For the next 15 days, prisoners from around Michigan are expressing their desires, debunking stereotypes and showing the realities of life behind bars.

Shabina Khatri
“Dance of Joy,” by Sheila Bolden

Their stories and artwork will be shared from March 4 to 8 at the eighth annual Exhibition of Art by Michigan Prisoners, displayed in the Media Union on North Campus. The once-local exhibit, co-curated by University English Prof. Buzz Alexander and art Prof. Janie Paul, now features 200 pieces of work from more than 35 prisons and 150 artists.

Alexander said he believes the show, at first a surprising success, has built a reputation among art goers and students for its diversity and quality of work on display. “Some people come out of curiosity, and they are often very surprised,” he said. “They come expecting prisoner art to be very dark, with prison scenes, but what they find is … just a beautiful range of wonderful art. People are usually blown away.”

Often times, Alexander said, viewers come to the show with negative stereotypes about the artists – whether it be with their backgrounds, their talent or their personalities. But Alexander added that looking at the artwork and reading the artists biographies helps dispel those stereotypes, which is an important mission of the exhibit.

“People generally have stereotypes about prisoners, which is that they are all bad people, they all killed someone,” Alexander said. “They are generally disappointed in their stereotypes.”

Art and Design sophomore Mary Paul is taking a class taught by Janie Paul in which students travel to local prisons and help give art workshops to prisoners. She said working with the artists was an eye-opening experience.

“I think there is a lot of media portrayal of these criminals, that they are such terrible people,” Mary Paul said. “In a lot of respects, they are very nice people. Art is a place for them to express who they are.”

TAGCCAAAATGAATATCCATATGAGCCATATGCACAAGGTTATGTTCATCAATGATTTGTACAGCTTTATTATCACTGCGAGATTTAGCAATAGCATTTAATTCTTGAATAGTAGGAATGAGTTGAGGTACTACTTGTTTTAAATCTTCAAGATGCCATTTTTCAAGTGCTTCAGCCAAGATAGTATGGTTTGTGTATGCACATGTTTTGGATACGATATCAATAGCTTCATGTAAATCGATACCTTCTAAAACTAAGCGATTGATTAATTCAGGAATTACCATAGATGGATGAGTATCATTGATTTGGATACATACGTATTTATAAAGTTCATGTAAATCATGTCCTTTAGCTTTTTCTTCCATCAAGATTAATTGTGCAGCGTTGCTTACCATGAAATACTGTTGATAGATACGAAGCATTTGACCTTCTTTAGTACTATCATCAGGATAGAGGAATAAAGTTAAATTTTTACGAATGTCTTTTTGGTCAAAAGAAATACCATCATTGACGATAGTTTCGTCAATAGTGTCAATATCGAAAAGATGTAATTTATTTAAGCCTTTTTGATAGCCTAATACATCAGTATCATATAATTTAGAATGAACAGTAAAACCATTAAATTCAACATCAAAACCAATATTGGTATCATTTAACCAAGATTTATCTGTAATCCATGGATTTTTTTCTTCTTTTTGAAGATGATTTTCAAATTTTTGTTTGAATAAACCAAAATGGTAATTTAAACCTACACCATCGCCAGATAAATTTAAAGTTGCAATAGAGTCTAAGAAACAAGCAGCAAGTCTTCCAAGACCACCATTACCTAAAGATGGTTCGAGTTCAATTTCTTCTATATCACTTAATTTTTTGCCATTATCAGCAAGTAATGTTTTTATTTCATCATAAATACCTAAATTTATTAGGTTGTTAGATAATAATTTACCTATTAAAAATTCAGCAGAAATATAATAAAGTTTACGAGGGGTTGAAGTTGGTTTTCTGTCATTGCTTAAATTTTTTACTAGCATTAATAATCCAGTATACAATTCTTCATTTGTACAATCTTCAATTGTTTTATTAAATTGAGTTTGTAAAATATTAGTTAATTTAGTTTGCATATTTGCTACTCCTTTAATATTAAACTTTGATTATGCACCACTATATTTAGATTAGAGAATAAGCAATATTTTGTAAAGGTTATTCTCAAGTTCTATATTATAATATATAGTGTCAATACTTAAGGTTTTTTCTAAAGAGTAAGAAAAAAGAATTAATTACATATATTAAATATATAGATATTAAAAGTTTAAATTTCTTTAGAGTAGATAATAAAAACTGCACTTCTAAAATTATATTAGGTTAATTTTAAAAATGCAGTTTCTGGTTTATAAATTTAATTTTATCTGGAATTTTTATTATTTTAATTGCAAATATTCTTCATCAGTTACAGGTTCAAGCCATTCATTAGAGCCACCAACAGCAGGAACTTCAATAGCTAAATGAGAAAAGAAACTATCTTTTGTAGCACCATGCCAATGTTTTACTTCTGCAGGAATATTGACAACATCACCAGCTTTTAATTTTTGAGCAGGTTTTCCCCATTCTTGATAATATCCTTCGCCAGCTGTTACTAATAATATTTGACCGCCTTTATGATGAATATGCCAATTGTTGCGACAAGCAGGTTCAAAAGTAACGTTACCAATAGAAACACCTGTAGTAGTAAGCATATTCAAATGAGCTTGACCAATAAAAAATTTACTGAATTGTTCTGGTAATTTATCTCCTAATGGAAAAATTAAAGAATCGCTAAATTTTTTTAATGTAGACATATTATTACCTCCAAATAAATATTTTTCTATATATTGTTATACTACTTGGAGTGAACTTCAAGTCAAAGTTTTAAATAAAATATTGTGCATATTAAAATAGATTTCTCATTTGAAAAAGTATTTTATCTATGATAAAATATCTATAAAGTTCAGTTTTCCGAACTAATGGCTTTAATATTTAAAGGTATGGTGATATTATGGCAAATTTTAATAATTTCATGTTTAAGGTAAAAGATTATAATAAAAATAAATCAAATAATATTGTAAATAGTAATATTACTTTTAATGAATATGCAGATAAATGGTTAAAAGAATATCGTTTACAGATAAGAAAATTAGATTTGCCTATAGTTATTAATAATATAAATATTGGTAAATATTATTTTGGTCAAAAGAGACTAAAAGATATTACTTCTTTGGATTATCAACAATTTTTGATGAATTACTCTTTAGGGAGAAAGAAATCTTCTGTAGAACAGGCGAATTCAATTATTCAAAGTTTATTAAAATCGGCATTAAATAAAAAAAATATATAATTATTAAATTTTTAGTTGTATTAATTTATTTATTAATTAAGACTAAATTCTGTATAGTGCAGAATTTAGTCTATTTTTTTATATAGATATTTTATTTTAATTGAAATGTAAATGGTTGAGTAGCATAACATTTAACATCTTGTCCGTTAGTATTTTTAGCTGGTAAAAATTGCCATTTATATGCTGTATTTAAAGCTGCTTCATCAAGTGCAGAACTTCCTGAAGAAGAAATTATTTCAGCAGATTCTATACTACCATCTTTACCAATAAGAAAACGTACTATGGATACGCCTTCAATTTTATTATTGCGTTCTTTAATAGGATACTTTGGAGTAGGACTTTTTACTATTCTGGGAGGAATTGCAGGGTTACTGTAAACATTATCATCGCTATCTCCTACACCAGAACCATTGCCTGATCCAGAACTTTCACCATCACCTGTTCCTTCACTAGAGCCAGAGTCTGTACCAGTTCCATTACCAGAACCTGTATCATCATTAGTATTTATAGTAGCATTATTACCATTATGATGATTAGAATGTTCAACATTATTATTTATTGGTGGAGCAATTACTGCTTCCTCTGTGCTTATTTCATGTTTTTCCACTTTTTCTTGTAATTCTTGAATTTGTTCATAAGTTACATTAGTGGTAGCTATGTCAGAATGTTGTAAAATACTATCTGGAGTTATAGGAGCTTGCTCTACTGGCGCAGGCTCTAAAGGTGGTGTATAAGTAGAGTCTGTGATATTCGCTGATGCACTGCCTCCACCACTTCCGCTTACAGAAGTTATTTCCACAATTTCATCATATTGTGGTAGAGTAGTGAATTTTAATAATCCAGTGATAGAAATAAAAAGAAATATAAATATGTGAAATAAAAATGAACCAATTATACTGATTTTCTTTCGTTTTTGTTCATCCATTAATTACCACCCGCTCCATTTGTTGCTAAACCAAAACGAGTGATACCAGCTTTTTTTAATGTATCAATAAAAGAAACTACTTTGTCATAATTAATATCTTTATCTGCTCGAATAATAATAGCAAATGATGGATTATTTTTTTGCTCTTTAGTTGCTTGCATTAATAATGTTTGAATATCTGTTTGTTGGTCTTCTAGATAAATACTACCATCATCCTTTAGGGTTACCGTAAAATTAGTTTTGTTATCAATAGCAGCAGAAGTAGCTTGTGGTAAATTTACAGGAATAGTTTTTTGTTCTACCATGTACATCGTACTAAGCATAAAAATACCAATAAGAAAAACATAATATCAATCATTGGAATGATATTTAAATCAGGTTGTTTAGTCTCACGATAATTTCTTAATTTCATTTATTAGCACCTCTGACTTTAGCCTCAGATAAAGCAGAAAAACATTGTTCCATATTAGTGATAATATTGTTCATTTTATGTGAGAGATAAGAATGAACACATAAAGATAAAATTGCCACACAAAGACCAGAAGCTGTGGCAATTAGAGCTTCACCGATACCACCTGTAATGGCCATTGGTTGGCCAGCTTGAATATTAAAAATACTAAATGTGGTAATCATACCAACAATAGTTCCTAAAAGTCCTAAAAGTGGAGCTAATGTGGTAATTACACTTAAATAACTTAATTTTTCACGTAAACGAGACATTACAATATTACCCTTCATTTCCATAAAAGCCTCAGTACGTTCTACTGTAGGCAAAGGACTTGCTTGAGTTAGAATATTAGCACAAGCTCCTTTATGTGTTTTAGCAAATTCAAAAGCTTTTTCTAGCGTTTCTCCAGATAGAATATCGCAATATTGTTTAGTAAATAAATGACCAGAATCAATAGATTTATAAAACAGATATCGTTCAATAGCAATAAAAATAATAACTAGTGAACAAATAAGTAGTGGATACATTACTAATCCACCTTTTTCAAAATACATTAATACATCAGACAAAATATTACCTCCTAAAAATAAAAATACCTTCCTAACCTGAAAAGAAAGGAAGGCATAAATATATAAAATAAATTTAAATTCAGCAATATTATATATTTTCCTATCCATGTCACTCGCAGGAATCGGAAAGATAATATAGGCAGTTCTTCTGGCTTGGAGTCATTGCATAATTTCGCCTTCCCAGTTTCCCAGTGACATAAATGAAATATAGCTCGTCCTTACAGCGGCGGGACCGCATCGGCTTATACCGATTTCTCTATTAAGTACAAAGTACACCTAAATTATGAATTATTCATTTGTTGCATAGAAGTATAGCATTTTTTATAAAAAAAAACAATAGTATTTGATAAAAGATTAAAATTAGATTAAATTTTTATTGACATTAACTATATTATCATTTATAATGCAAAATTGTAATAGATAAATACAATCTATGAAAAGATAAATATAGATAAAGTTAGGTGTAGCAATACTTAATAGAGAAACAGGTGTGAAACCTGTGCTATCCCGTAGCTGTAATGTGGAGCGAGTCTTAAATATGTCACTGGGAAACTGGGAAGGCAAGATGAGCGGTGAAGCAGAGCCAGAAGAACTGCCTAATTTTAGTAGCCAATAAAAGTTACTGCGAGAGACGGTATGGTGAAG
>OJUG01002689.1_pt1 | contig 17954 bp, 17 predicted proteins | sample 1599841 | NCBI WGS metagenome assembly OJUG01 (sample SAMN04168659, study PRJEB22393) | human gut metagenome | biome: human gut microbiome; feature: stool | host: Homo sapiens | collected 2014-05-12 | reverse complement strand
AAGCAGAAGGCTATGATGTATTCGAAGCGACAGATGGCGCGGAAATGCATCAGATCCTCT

She added that she feels the art show will allow students and faculty members who have not had experiences with prisoners to understand more about their lives.

“It really gives people a glimpse into what these artists are thinking. Some works are incredibly intense, and some are really sad and hard to look at,” she said. “It really helps to be able to identify with them on a more human level.”

Former prisoners who have participated in previous years’ shows said that, to them, the purpose of the exhibit is more personal. They credit the art show with giving them something positive to focus on while in prison, as well as being a therapeutic outlet for their anger and frustration.

Detroit resident Lloyd Stoval, a former exhibitor in the prisoners’ art show, says participating in the show helped him turn his life around.

Stoval, who was incarcerated for nine-and-a-half years for larceny, said he felt lost and worthless and had difficulties finding a positive goal to reach for while sitting in prison.

“When you are in prison, you lose a little bit about yourself, you think people don’t care, you’re not worth anything. Then you get to that point where the prisoners accept you and they want you to be in their gangs,” Stoval said. “The prisoners art show gave me an opportunity to say, ‘Look, I’d rather go into the yard and draw then go into the yard and pick a fight.'”

Another former prisoner, Monroe County resident Jason Rios, had been involved with gang activity before his incarceration. The art show, he said, allowed him to communicate the negative aspects and results of gang life to an audience.

“I was taking my experience and trying to help others,” he said of his drawings entered in previous years’ shows. “In prison, you are constantly told what you can do and what you can’t do … doing your art, that’s your freedom. You can do what you want. You see a lot of people drawing nature scenes, or just places they wish they could be at. It’s like a rehabilitative tool.”

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